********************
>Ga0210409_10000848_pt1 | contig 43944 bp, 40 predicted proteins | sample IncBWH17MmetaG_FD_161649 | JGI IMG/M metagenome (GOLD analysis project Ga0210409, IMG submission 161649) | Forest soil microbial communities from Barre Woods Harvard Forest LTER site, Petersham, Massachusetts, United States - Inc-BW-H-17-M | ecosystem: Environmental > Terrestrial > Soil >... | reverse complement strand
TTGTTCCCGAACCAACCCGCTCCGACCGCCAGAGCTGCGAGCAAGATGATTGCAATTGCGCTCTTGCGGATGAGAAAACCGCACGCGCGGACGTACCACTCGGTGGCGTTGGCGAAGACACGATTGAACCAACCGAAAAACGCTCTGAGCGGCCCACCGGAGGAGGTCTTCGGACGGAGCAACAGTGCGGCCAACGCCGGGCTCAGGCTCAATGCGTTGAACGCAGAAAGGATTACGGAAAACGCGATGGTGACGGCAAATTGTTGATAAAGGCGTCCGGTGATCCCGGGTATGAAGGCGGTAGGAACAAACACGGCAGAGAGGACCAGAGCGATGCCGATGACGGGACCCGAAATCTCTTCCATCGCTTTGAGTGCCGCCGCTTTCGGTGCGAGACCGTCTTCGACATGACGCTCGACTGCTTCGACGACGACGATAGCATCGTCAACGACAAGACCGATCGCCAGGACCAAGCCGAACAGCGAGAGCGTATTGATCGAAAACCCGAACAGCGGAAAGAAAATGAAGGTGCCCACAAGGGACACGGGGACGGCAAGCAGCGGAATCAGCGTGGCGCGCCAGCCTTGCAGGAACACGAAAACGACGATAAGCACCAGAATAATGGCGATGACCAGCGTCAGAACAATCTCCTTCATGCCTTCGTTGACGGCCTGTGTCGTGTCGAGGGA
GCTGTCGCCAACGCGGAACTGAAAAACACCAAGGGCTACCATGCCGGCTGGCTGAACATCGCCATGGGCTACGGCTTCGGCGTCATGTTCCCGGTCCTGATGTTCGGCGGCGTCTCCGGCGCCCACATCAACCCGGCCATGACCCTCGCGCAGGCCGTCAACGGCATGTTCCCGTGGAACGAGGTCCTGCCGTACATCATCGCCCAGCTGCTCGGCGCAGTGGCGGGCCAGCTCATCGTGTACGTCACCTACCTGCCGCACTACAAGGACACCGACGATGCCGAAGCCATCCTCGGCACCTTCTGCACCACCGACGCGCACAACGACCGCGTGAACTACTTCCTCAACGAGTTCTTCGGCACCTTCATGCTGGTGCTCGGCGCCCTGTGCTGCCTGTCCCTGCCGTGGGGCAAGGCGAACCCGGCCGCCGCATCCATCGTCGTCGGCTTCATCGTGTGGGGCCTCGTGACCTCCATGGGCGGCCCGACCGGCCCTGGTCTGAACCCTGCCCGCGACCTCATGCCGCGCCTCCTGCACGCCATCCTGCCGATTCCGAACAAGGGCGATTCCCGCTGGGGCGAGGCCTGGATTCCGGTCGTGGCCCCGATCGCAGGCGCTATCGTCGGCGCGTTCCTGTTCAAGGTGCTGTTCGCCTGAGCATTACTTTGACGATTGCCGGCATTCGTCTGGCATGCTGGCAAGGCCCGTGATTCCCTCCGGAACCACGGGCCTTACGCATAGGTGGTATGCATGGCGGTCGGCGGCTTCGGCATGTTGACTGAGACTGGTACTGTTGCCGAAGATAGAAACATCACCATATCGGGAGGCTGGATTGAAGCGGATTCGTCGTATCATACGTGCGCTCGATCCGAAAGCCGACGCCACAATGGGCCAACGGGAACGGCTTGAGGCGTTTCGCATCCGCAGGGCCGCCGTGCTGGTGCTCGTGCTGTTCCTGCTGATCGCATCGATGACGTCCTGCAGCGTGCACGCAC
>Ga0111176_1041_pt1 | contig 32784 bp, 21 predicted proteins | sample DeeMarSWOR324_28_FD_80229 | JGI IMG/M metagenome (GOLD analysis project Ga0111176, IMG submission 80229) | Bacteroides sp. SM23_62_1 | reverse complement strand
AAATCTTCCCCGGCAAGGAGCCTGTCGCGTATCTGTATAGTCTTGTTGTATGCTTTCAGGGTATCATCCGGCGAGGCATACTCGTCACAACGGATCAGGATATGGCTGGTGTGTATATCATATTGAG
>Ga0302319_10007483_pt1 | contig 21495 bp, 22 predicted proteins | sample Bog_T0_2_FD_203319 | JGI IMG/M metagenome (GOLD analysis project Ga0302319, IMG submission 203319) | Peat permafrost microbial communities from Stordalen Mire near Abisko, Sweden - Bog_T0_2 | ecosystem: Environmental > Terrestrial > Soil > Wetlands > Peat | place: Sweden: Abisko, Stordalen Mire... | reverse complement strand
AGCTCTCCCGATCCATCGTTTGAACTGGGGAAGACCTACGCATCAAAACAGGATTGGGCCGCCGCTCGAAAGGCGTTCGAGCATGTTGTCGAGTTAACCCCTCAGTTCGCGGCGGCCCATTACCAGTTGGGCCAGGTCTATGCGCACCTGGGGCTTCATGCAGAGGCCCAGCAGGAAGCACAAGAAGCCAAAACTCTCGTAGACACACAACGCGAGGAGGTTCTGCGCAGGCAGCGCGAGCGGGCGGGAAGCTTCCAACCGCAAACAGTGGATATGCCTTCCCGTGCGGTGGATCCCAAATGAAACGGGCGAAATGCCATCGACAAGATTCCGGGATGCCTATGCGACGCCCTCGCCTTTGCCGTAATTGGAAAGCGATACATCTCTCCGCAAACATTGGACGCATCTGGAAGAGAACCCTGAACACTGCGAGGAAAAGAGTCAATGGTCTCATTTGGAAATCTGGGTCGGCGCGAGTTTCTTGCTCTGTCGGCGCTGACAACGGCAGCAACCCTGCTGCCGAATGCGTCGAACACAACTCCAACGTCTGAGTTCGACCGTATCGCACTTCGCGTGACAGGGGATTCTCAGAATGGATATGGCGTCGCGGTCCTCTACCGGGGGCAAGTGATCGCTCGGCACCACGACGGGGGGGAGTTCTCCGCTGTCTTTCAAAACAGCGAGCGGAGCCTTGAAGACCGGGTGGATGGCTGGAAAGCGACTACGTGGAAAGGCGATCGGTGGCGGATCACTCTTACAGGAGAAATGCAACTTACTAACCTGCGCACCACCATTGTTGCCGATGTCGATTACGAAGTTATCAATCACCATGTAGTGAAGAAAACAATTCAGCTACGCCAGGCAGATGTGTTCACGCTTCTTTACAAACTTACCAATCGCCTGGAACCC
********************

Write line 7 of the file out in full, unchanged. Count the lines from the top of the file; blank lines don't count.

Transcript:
AGCTCTCCCGATCCATCGTTTGAACTGGGGAAGACCTACGCATCAAAACAGGATTGGGCCGCCGCTCGAAAGGCGTTCGAGCATGTTGTCGAGTTAACCCCTCAGTTCGCGGCGGCCCATTACCAGTTGGGCCAGGTCTATGCGCACCTGGGGCTTCATGCAGAGGCCCAGCAGGAAGCACAAGAAGCCAAAACTCTCGTAGACACACAACGCGAGGAGGTTCTGCGCAGGCAGCGCGAGCGGGCGGGAAGCTTCCAACCGCAAACAGTGGATATGCCTTCCCGTGCGGTGGATCCCAAATGAAACGGGCGAAATGCCATCGACAAGATTCCGGGATGCCTATGCGACGCCCTCGCCTTTGCCGTAATTGGAAAGCGATACATCTCTCCGCAAACATTGGACGCATCTGGAAGAGAACCCTGAACACTGCGAGGAAAAGAGTCAATGGTCTCATTTGGAAATCTGGGTCGGCGCGAGTTTCTTGCTCTGTCGGCGCTGACAACGGCAGCAACCCTGCTGCCGAATGCGTCGAACACAACTCCAACGTCTGAGTTCGACCGTATCGCACTTCGCGTGACAGGGGATTCTCAGAATGGATATGGCGTCGCGGTCCTCTACCGGGGGCAAGTGATCGCTCGGCACCACGACGGGGGGGAGTTCTCCGCTGTCTTTCAAAACAGCGAGCGGAGCCTTGAAGACCGGGTGGATGGCTGGAAAGCGACTACGTGGAAAGGCGATCGGTGGCGGATCACTCTTACAGGAGAAATGCAACTTACTAACCTGCGCACCACCATTGTTGCCGATGTCGATTACGAAGTTATCAATCACCATGTAGTGAAGAAAACAATTCAGCTACGCCAGGCAGATGTGTTCACGCTTCTTTACAAACTTACCAATCGCCTGGAACCC